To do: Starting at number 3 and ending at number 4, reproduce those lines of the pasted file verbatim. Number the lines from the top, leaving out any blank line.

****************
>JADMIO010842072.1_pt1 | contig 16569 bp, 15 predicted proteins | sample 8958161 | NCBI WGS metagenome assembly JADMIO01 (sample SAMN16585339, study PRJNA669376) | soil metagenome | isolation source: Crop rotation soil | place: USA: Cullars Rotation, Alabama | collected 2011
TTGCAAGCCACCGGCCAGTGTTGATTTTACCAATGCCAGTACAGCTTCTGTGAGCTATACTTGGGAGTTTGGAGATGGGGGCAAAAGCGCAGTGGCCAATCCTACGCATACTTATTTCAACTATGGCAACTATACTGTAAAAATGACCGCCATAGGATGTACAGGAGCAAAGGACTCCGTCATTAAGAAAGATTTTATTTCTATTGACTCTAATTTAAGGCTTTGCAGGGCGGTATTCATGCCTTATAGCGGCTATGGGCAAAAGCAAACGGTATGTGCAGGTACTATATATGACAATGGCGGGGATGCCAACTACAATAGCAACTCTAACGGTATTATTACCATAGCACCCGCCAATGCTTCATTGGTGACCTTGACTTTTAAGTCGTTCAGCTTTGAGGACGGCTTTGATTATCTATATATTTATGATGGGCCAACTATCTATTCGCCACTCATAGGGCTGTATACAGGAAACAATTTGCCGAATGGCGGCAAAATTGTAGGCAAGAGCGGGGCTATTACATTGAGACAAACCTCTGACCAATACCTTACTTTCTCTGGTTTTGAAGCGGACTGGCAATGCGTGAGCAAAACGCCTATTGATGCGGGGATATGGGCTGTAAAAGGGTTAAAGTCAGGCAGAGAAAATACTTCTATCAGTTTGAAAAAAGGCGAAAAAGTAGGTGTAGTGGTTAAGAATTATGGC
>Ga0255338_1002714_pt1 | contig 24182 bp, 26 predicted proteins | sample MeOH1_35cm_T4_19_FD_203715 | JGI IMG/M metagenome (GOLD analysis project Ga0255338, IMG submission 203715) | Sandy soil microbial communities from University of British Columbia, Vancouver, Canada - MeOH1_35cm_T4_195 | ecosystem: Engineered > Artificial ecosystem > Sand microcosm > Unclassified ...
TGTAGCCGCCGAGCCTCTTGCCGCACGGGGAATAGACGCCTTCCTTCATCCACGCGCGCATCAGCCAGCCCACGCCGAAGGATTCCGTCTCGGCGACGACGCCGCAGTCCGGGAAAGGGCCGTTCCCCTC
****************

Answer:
>Ga0255338_1002714_pt1 | contig 24182 bp, 26 predicted proteins | sample MeOH1_35cm_T4_19_FD_203715 | JGI IMG/M metagenome (GOLD analysis project Ga0255338, IMG submission 203715) | Sandy soil microbial communities from University of British Columbia, Vancouver, Canada - MeOH1_35cm_T4_195 | ecosystem: Engineered > Artificial ecosystem > Sand microcosm > Unclassified ...
TGTAGCCGCCGAGCCTCTTGCCGCACGGGGAATAGACGCCTTCCTTCATCCACGCGCGCATCAGCCAGCCCACGCCGAAGGATTCCGTCTCGGCGACGACGCCGCAGTCCGGGAAAGGGCCGTTCCCCTC